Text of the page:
ST. PETERSBURG - Bayboro Books has opened a branch downtown, hoping to provide a textbook shopping place for St. Petersburg College students.
It also will offer general interest books.
Bayboro has had its main bookstore at 121 Seventh Ave. S at the University of South Florida St. Petersburg campus more than 20 years. Approximately 75 percent of its business comes from sales of textbooks to USF students, said owner Susan M. Comas.
"We hope there will be more classes taught here," she said of SPC's effort downtown.
The new store opened Jan. 12 at 161 Third St. N. It is sort of in between a building St. Petersburg College moved into last fall at 201 Fourth St. N and the nearby Florida International Museum, the old Maas Brothers department store, where SPC now has evening classes. SPC plans to move into the former Maas furniture store and build it out to accommodate classes and have space for the museum.
The new shop is a small one in a strip of businesses. It has narrow frontage but depth from front to back. It has 862 titles, about 10 percent of what the main store has.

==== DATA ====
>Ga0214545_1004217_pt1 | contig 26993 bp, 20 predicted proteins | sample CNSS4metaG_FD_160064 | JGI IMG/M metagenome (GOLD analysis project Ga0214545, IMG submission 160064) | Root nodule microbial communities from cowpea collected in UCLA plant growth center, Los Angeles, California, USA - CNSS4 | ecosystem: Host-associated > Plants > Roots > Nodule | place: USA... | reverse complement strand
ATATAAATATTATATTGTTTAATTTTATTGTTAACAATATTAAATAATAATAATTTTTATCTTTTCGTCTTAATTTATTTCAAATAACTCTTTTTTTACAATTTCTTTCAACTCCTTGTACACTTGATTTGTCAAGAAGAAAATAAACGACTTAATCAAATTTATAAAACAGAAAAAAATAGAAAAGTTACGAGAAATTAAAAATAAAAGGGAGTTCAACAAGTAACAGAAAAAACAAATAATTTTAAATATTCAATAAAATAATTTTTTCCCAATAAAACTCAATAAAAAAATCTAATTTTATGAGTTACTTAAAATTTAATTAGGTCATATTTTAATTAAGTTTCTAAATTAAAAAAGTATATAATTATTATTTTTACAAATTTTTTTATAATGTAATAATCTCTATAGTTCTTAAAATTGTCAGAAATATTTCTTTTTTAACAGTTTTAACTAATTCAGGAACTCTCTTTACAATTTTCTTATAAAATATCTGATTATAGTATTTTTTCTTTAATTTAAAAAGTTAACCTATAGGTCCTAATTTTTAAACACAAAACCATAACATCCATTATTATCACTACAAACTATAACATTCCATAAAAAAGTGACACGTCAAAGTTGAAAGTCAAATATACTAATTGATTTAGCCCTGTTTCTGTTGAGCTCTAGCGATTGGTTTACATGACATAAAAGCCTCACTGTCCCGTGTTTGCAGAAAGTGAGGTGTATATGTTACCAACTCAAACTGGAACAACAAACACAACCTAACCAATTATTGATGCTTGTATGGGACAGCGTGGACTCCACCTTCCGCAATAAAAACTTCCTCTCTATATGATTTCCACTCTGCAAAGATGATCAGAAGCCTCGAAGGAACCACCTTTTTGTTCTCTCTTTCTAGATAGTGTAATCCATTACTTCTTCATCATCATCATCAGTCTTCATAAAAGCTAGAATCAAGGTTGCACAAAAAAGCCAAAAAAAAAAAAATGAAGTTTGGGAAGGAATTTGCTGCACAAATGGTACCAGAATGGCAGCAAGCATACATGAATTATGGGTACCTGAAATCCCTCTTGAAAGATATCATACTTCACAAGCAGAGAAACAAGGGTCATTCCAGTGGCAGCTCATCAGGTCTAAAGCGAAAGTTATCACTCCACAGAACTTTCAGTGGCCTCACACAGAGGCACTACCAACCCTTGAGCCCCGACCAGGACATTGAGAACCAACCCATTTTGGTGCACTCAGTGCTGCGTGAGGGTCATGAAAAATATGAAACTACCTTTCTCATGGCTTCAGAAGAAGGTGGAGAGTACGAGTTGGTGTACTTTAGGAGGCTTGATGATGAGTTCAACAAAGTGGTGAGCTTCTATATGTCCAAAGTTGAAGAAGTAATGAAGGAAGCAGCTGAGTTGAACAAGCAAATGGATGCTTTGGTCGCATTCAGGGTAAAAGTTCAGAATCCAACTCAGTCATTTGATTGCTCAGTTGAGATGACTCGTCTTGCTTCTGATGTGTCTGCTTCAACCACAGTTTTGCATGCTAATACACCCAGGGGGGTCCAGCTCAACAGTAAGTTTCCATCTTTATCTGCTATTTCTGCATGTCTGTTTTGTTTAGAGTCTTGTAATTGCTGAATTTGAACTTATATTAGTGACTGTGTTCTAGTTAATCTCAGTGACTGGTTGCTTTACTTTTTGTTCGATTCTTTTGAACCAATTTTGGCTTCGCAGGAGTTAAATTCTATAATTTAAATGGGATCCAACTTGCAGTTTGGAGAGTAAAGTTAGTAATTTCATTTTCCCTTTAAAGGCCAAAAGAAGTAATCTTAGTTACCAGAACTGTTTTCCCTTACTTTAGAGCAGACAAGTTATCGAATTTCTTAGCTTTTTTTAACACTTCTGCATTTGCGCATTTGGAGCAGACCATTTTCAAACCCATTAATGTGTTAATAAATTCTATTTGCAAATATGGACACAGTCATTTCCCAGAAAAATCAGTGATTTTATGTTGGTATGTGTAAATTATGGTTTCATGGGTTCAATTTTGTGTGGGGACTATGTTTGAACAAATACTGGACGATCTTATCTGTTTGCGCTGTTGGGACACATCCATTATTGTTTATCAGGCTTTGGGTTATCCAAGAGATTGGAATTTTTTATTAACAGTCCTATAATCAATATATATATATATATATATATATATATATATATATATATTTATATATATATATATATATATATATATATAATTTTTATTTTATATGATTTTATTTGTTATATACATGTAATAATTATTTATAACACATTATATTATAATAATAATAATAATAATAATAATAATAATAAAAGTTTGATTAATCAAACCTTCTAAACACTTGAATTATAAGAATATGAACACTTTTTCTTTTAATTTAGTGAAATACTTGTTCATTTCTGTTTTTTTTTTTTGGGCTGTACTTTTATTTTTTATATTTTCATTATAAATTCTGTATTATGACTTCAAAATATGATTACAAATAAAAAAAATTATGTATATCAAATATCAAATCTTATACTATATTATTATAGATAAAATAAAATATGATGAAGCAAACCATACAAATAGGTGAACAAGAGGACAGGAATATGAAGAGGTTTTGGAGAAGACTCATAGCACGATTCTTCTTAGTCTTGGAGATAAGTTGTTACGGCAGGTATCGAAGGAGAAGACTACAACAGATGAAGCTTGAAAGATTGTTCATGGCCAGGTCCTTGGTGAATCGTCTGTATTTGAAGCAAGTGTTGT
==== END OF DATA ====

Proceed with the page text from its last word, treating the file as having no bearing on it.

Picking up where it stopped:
SPC has about 1,000 students in downtown classes. Comas got the college's book list for the current semester and bought about 20 percent of the required books. She had to return quite a bit of them.
"It's a learning semester for me," she said.
In the meantime, she is trying to figure out what sort of nontextbooks will sell there.
"I picked through a little bit of everything at the other store," Comas said. Bayboro Books has a reputation for stocking books beyond the bestseller list, volumes that are the obscure type book lovers go after. That might be The Book of Probes by Marshall McLuhan, who many remember from The Medium is the Message. Gabe Horn, who teaches at St. Petersburg College, is a local author featured at Bayboro with The Genocide of the Mind.
Comas has featured several categories in the window of the new store to try to determine a trend. Of cooking, children, religion and Jack Kerouac, Kerouac has been the most popular.
Four days a week, Bayboro is putting out a box of free books at the location. They might be duplicates of advance copies or textbooks no longer in use. People are snapping them up.
"This is really helpful to me. You never know. It's much better to do that than have them sitting in a corner in the store or throw them away."
Comas said one man who came over from Williams Park, poked his head in the door to make sure the book he was taking was indeed free.